Mayor Reports City Financing on Track; Ticketing, Towing on Tap for Cars not Moved for Street Sweeping

Updated 25 weeks ago by Tony E. Rutherford, News Editor
Mayor Reports City Financing on Track; Ticketing, Towing on Tap for Cars not Moved for Street Sweeping

Huntington Mayor Steve Williams has told Huntington City Council during its Monday, May 22 meeting that with 83% of the fiscal year in the books, the city has collected 84% of projected revenue and has incurred 78% of projected expenses. 

"Public works, the Police and Fire departments are on pace or under budget, " Williams said. He indicated the insurance line item is 78%. 

He announced a new hire --- Rick Montgomery, formerly of Sullivan & Webb, as budget manager. 

Police Chief Joe Ciccarelli delivered the April 2017 report from HPD. The department received 3,629 calls from which 647 reports were made. 248 arrests were made. He detailed traffic crash reports as 148. He did not specify a further break down of crime statistics. 

In addition, prior to police issuing enforcement for parked car ticketing during street sweeping,Tony Maranto of Contract Sweepers  presented a slide show the difficulties and inefficiencies of parked cars and grass grown on curb lines on cleaning streets. 

Councilwoman Tina LeMaster complained that sweeping jobs "have not been done correctly" and that the city has been neither towing or ticketing vehicles left in place. To date, sweepers have "gone around" parked cars. 

Councilman Alex Vence noted that residents complain there "is no place to put cars". He was told that a 24 hour towing notice is the customary amount.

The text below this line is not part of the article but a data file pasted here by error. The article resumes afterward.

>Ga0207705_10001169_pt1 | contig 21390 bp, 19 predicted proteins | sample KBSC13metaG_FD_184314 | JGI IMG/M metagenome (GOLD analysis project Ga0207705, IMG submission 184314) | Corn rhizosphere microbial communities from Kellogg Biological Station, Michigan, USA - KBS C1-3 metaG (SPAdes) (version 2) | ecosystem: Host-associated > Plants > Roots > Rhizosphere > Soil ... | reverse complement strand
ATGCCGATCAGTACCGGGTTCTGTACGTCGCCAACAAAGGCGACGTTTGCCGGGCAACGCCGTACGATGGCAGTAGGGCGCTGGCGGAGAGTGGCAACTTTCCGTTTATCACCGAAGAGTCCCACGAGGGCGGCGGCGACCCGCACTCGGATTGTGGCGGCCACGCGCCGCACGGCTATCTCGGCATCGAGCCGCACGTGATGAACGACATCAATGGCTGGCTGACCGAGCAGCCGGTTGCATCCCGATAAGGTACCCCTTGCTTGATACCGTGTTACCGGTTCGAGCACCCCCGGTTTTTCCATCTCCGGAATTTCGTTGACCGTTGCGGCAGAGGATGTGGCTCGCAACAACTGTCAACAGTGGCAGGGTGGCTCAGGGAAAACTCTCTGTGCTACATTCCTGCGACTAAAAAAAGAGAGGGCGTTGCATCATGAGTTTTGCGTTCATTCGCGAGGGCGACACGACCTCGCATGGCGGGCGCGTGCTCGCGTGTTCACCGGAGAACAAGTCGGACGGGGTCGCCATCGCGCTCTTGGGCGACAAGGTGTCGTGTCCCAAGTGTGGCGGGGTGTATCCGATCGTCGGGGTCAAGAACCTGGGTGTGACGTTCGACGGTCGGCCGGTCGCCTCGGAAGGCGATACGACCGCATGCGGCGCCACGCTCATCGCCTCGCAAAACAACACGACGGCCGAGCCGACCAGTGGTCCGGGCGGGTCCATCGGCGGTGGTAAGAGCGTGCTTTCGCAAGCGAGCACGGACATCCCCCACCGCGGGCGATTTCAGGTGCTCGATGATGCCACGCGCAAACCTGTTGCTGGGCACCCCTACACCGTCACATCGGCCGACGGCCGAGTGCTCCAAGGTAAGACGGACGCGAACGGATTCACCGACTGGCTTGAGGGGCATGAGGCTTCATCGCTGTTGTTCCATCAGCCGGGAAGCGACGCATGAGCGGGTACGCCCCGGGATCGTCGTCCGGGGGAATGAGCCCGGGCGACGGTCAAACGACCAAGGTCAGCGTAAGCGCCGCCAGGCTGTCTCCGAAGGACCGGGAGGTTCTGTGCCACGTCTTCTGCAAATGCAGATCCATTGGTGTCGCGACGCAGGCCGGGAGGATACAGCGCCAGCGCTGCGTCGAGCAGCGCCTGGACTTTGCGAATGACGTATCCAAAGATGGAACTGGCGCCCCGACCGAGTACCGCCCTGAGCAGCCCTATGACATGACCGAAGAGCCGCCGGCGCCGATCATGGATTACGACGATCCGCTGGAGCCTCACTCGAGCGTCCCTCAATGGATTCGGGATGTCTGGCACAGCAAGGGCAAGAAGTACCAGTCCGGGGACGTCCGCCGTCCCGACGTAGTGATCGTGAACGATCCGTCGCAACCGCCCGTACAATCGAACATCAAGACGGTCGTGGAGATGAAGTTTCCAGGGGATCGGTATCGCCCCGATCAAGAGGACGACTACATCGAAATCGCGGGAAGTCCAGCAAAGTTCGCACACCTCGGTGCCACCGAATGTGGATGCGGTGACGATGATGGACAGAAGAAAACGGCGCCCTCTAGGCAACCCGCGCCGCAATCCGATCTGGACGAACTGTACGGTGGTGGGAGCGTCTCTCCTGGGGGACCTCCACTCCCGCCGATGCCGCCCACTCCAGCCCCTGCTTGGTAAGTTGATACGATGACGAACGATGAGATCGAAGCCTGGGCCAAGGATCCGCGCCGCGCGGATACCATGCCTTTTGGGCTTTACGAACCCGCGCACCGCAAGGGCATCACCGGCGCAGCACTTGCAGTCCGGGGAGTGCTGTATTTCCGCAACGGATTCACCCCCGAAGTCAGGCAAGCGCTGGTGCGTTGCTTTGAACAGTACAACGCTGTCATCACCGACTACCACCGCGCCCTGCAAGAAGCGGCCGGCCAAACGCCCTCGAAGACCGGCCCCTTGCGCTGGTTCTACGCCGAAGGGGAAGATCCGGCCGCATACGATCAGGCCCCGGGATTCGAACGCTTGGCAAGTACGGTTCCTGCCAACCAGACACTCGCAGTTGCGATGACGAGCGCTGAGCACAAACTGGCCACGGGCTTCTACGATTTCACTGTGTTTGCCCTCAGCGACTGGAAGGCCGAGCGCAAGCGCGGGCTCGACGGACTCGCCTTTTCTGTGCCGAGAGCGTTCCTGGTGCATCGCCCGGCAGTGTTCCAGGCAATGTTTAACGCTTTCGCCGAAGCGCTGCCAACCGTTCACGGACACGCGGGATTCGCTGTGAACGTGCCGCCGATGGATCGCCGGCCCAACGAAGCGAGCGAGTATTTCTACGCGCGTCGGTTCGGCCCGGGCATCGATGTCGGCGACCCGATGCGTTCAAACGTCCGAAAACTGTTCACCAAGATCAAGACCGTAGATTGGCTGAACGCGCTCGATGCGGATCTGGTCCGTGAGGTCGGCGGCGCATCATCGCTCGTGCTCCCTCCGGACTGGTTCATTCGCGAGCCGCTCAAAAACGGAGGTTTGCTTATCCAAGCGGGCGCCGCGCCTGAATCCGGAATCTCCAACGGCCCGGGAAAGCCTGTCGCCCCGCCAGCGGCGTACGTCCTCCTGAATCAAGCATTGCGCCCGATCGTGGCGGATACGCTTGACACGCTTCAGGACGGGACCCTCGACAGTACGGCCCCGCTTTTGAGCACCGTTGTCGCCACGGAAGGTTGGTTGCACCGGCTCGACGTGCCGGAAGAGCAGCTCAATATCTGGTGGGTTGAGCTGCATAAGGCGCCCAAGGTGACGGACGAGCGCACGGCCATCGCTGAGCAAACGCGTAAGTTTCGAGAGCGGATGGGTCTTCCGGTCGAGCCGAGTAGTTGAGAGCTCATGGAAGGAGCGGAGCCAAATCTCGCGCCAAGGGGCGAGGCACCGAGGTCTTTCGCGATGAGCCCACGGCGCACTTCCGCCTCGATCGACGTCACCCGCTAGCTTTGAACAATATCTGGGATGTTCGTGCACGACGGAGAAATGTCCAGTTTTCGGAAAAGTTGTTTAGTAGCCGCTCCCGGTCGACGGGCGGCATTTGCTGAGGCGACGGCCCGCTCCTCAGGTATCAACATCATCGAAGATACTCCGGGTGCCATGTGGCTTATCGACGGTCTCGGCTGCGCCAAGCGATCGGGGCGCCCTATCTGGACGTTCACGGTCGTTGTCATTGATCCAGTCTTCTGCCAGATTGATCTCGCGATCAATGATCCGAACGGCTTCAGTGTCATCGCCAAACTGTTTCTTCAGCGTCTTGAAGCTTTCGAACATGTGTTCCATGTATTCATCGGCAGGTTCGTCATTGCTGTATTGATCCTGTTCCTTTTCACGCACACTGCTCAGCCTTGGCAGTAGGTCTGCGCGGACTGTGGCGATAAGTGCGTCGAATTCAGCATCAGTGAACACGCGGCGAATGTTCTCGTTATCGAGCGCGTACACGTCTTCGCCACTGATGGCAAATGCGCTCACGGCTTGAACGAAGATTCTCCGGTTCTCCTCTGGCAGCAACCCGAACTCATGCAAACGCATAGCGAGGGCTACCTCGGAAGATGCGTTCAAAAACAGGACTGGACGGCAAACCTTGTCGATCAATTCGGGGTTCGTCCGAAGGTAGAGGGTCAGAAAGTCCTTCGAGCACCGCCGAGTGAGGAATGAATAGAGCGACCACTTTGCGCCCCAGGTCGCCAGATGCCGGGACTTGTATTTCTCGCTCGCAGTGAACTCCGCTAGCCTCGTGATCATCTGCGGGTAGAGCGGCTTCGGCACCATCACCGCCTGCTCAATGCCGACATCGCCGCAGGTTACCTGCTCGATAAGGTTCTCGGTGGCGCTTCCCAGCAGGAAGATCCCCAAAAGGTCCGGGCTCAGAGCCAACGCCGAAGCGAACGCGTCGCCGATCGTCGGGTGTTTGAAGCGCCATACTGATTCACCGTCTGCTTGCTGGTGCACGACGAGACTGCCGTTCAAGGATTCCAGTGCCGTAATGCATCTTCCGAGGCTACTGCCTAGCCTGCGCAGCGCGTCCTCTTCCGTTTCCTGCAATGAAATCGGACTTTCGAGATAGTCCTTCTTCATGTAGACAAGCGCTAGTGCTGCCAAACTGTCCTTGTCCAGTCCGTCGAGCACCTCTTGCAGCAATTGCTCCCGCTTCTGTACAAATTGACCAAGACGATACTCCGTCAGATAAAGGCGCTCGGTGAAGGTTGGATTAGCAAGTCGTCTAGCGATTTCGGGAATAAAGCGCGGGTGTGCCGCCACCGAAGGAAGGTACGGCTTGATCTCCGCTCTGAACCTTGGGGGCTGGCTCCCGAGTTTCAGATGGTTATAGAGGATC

In addition, Vence inquired about the costs of sweepers, which cost about $250,000.  Two sweepers would be needed for purchase for the city to replicate the machinery portion of the program administered by the Huntington Sanitary Board. 

At large councilwoman Rebecca Thacker suggested that the city website post schedules. Communications director Bryan Chambers indicated that the site does post schedules. 

Thacker and Vence both inquired about 'dust' factors, but Maranto maintained this was not a problem. 

LeMaster continued lumping most sweeping issues with the inconvenience of cars left unticketed, untowed, and unmoved. Bates  and City Attorney Scott Damron stressed that the current ordinance is a 'may' not a shall on ticketing and towing. Bates said a new one with 'shall' would have to pass council to make enforcement mandatory. 

Regarding questions that council did not approve the Columbus, Ohio, street cleaning contract, Steve Williams explained that council does not have to approve the Sanitary Board contract as it is "in the every day course of business."  The WV Supreme Court in the late 90s ordered that the HSB had the responsibility to keep the streets clean. 

Without dissent council heard first reading of an ordinance that nearly doubles municipal court cost fees from $35 to $65. 

During Good and Welfare Rebecca Thacker thanked everyone for their prayers and support as she recovered from a flesh eating bacterial infection at a local hospital. 

Earlier, Blair Taylor, director of West Virginia's Pension Oversight Board, explained procedures and requirements. 

Council meetings are now available on Facebook Live, as well as Comcast Channel 24. 


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